When I was first diagnosed with Crohn’s, I knew one other person with IBD and that was Lori. I didn’t really know the entire story (as she had been diagnosed quite some time before) but she was the extent of my Crohn-ie connections. Since being diagnosed, I have had the pleasure of connecting with so many others whose lives have been affected by IBD.
I found out from my grandmother that I have two great-aunts and one second cousin with either Crohn’s or Colitis. Many people have confided that they have dads, sisters, cousins or friends who are also affected; Through the blog world I have met so many beautiful people to share stories of poop and Peglyte with. I wanted to share some of their stories with you to spread awareness as to how many people this disease touches as well as give you a sense of how it affects each of us differently.
I found Andy’s IBD awareness site through a Crohn’s forum. He was looking for people to share their stories and I happily sent mine along. Andy was diagnosed with Crohn’s in September 2008. He had been experiencing major stomach pains in the last few months of university, which for a long time he attributed to heavy drinking. The stomach pain continued even after the drinking stopped and then his appetite decreased. After talking to his GP about his symptoms, he collapsed the following day and was rushed to the hospital and put on heavy painkillers. It took the medical team 2 months to determine that Andy had Crohn’s.
Andy was initially put on steroids, but reacted badly to them, making emergency surgery his only available option. He would later have two more surgeries to resolve a blockage and split bowel and to ultimately reverse his temporary ileostomy. Andy was recovering from his third surgery when he sent his questionnaire back to me and said that he felt encouraged that his life was slowly coming back together.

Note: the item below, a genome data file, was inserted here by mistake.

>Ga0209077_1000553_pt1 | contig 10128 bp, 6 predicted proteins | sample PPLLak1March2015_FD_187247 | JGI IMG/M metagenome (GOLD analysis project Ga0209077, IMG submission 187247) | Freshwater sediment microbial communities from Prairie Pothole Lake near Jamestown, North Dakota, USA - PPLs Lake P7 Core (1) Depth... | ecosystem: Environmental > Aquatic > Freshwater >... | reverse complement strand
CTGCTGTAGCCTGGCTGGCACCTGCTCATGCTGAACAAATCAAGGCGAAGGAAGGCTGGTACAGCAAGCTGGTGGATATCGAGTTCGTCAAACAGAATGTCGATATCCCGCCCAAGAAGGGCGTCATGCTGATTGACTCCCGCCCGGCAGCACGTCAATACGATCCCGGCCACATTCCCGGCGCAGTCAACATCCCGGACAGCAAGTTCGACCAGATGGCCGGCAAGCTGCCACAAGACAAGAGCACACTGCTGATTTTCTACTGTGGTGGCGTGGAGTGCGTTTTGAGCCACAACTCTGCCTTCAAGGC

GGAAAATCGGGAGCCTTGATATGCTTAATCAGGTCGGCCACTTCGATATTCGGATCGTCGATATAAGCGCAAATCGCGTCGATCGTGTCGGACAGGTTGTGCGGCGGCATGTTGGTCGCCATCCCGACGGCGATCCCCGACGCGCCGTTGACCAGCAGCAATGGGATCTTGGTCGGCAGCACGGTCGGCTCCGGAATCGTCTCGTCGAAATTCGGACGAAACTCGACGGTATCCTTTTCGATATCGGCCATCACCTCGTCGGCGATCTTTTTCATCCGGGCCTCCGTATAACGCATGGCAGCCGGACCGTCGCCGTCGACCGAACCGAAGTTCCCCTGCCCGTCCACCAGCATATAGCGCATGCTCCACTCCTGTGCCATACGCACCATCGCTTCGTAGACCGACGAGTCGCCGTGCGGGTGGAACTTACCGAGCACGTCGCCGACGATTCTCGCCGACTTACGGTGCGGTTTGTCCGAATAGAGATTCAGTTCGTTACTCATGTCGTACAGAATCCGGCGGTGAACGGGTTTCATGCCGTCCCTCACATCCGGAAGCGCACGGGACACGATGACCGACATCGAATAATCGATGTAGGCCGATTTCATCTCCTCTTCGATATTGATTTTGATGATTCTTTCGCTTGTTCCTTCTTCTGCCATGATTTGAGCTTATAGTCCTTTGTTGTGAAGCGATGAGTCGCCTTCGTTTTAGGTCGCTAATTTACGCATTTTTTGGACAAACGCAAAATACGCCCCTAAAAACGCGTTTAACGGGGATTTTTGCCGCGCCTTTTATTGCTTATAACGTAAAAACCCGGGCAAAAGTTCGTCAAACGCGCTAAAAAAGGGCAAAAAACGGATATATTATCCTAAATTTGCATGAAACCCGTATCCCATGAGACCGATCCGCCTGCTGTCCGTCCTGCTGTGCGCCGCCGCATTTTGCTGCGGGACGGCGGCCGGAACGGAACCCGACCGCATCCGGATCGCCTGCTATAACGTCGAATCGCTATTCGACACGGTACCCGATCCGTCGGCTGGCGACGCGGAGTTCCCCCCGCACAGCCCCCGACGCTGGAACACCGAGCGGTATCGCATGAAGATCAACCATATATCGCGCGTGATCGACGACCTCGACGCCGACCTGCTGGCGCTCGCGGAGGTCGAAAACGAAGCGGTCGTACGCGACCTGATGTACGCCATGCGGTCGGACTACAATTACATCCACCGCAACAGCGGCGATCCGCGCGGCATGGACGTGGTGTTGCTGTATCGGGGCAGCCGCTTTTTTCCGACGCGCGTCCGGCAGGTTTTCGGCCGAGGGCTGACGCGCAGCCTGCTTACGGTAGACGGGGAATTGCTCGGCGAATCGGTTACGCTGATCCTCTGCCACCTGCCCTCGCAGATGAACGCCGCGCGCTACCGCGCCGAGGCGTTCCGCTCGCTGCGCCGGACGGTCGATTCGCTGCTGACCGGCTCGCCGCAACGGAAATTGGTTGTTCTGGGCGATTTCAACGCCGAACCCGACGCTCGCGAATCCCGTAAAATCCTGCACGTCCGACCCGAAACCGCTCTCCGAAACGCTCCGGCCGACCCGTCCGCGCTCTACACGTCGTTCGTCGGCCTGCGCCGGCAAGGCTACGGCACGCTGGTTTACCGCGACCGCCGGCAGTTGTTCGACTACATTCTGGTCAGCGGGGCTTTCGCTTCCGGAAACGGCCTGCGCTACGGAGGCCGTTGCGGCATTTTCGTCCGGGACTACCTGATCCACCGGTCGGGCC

“Even when your body is in its weakest hour, never take for granted your imagination.”
One of the scary things about IBD is that it is often misdiagnosed, which was the case with Marie-Claire. After suffering from constant cramping stomach pains and blood in her stools, her doctor told her that she had haemorrhoids. She continued to be in pain for more than a year, when she ended up in the hospital after fainting due to loss of blood. Marie Claire said,
“I think I have always been prone to the development of this disease, however I believe the actual trigger was stress related as I started experiencing symptoms after my father and both my grandparents died within 6 months of each other. It was a bad year.”
Marie-Claire went on to be diagnosed by a second doctor with Ulcerative Colitis. A year went by and she didn’t feel any better. She eventually landed in the hospital in dire need of a blood transfusion where the doctors even told her mother that she might not make it. It was during this episode that Marie-Claire found a GI who changed her life. This GI was the first to agree that her condition could not be diagnosed as either Crohn’s or Colitis as well as recognize that food and environment are aggravating factors in the disease.
When Marie Claire was in the hospital for the blood transfusion, the only option that was presented to her was surgery to remove her entire colon. She refused and opted for the strongest drugs they could give her including prednisone & cyclosporine. She has been on and off steroid-based treatments for years and is currently managing her disease through a combination of self-awareness, Imuran and supplements with a healthy dose of exercise and positivity. As a result she has been in remission for two years. When I asked if she told people that she had IBD she responded by saying,
“Yes. After having about 15 colonoscopies (I have at least 2 a year) and running to the bathroom holding my butt countless of times, I have no shame.”
Love that girl!
Jessica was diagnosed with Crohn’s Disease at the tender age of 9 after having stomach pain, decreased appetite, and frequent trips to the washroom for more than a year. Her disease stabilized for a couple of years until she got the flu when she was 11, which caused her to be sick for 2 years. For a long time she followed her doctor’s advice and took her medication as prescribed by her doctor. She also tried an organic diet without sugar, flour or dairy which she found to be very limiting.